Russia 08 From Siberia

Aug 1 Total Eclipse from Ob Sea (Near Novosibirsk, Siberia, Russia)

(c)2008 Robert J. Hawley Some Rights Served

Capturing the Edge of the Shadow

This movie combines the still photos and sound recordings I took during the eclipse. I have added a brief introduction at the beginning to aid in understanding what you are seeing

Get or Play a copy of the Movie in High Definition (1280x720) {46Mb}

This is the eclipse as a slide show.

More Detailed Explanation

The sun is not a point source of light.  Thus when the moon crosses in front of the sun the shadow it casts has fuzzy edges. What we call a total eclipse is that portion of the shadow where the sun is completely obscured. As an eclipse chaser I have always been square in the bull's-eye of the passing shadow.

The area of totality forms a fast moving ellipse on the earth. Just outside of this ellipse the sun is still shining although dimly (like at sunset).  I have visually noticed these sunset colors surrounding me in past eclipses, but have never been able to capture an image of the oncoming shadow of totality.

The 2008 eclipse was an excellent opportunity.  The shadow was not so small that it zoomed overhead (like in 2005) nor was it so huge that it covered the sky on both sides of the track (like in 2006).  As Goldilocks said the shadow was just right.

I needed a very wide angle lens (17mm) which was fortunately supplied by one of my colleagues.  I set my camera up on a tripod on full automatic exposures with center priority metering.  Using a programmable release I set the camera to take a bracketed set of pictures every 10 seconds.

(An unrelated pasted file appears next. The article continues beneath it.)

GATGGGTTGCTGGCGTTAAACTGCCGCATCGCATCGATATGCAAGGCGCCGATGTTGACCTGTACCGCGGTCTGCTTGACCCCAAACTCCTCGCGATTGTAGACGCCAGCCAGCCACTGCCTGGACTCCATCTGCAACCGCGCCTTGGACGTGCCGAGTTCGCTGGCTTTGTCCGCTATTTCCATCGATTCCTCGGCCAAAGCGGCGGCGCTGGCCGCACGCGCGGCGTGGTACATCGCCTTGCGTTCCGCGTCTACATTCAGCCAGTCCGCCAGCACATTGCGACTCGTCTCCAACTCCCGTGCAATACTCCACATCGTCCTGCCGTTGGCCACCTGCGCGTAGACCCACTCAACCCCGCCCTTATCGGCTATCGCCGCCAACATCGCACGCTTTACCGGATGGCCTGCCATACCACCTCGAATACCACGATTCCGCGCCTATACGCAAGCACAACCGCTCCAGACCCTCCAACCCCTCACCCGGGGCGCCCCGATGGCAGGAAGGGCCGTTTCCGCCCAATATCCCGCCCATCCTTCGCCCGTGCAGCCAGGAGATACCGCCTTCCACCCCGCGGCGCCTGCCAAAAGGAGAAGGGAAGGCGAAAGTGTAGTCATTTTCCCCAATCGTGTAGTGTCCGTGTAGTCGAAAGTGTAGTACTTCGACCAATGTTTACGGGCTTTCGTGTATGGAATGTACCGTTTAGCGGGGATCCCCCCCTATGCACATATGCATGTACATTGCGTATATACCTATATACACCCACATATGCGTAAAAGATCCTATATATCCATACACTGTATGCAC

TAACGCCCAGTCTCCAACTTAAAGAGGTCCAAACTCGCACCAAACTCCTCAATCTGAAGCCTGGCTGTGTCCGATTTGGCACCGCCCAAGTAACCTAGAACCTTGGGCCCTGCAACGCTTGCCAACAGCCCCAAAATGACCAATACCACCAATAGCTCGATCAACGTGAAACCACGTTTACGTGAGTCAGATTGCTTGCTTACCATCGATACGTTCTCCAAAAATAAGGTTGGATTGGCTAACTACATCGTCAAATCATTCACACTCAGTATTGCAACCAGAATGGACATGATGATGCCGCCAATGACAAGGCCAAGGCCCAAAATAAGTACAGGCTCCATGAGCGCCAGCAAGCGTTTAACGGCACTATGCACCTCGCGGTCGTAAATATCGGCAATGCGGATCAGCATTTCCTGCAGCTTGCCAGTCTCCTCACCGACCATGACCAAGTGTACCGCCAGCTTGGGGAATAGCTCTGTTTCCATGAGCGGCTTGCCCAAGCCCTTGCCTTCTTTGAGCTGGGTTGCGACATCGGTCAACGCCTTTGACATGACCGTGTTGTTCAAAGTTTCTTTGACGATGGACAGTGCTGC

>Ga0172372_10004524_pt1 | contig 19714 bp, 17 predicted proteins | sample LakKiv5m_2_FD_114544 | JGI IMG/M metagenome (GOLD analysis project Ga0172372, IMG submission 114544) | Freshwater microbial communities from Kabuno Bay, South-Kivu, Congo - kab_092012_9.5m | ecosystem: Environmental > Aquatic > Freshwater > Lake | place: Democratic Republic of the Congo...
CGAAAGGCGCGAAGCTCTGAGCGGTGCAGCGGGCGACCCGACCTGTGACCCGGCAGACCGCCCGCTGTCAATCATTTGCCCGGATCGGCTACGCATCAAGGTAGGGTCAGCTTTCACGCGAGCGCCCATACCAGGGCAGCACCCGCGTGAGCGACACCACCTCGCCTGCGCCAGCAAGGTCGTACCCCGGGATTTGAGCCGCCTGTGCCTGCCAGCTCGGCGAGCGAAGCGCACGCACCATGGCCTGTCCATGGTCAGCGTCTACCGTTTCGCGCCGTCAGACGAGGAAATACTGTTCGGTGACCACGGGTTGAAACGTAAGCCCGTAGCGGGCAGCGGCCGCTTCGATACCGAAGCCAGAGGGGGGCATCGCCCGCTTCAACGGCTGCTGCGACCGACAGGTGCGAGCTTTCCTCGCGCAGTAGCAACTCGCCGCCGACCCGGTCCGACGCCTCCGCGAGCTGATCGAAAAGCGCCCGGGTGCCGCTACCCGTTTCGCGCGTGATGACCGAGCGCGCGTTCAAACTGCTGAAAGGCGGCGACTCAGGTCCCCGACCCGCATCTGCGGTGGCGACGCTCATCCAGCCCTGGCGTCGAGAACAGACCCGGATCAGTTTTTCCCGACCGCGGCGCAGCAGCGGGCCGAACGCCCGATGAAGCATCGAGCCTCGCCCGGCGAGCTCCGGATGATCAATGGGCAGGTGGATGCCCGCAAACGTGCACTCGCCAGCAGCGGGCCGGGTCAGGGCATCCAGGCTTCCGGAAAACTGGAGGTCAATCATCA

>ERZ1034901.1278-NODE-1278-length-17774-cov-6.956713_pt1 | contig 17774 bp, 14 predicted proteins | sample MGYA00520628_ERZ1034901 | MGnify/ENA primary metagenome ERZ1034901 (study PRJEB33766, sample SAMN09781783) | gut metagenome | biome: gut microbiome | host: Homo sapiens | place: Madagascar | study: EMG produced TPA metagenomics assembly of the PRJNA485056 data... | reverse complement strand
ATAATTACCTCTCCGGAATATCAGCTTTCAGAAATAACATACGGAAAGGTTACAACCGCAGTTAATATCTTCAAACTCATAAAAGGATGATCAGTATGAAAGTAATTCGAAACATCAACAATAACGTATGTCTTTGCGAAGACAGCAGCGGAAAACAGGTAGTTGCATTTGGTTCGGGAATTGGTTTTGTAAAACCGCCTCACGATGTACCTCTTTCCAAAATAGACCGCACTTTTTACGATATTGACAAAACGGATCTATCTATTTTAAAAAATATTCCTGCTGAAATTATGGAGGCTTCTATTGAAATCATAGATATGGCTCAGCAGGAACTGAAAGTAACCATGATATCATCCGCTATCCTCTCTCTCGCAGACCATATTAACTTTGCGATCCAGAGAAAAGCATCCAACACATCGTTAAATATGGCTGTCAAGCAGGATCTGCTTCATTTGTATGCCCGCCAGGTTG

It is easier to see the edges of the shadow once totality began.  On the far edge of the shadow (to the west) some well placed clouds reflected the twilight like colors of dusk. 

As totality ended you can see the curved shape of the edge of the shadow approaching from the north.  The sky brightens toward the northwest (on the right side of the field of view). The picture at the top of the website is from close to the end of the eclipse

2008 Eclipse From Space

Generated by Software Bisque Seeker

You can see the planets during an eclipse.  Mercury and Venus were both obvious.  Mercury is visible when zooming into the frames of my wide angle photos.  Venus was near the top of the full frame. I did not see any other stars (but did not spend a lot of time trying).

One suggestion I make to potential eclipse chasers is to cover one eye with an eye patch for about an hour before totality.  That way you have at least one fully dark adapted eye when the show begins.  It allows me to see much more subtle details in what is going on.

Eclipse 2008 in book form

TravelQuest assembled a book of pictures from all of the groups visiting the eclipse. It is a good read.



Creative Commons License
Capturing the Shadow by Robert J. Hawley is licensed under a Creative Commons Attribution-Noncommercial-No Derivative Works 3.0 United States License.
Based on a work at

Images and Text

Copyright(c) 2008-2009, 2017 Robert J. Hawley Some Rights Reserved.

rjh 5/30/17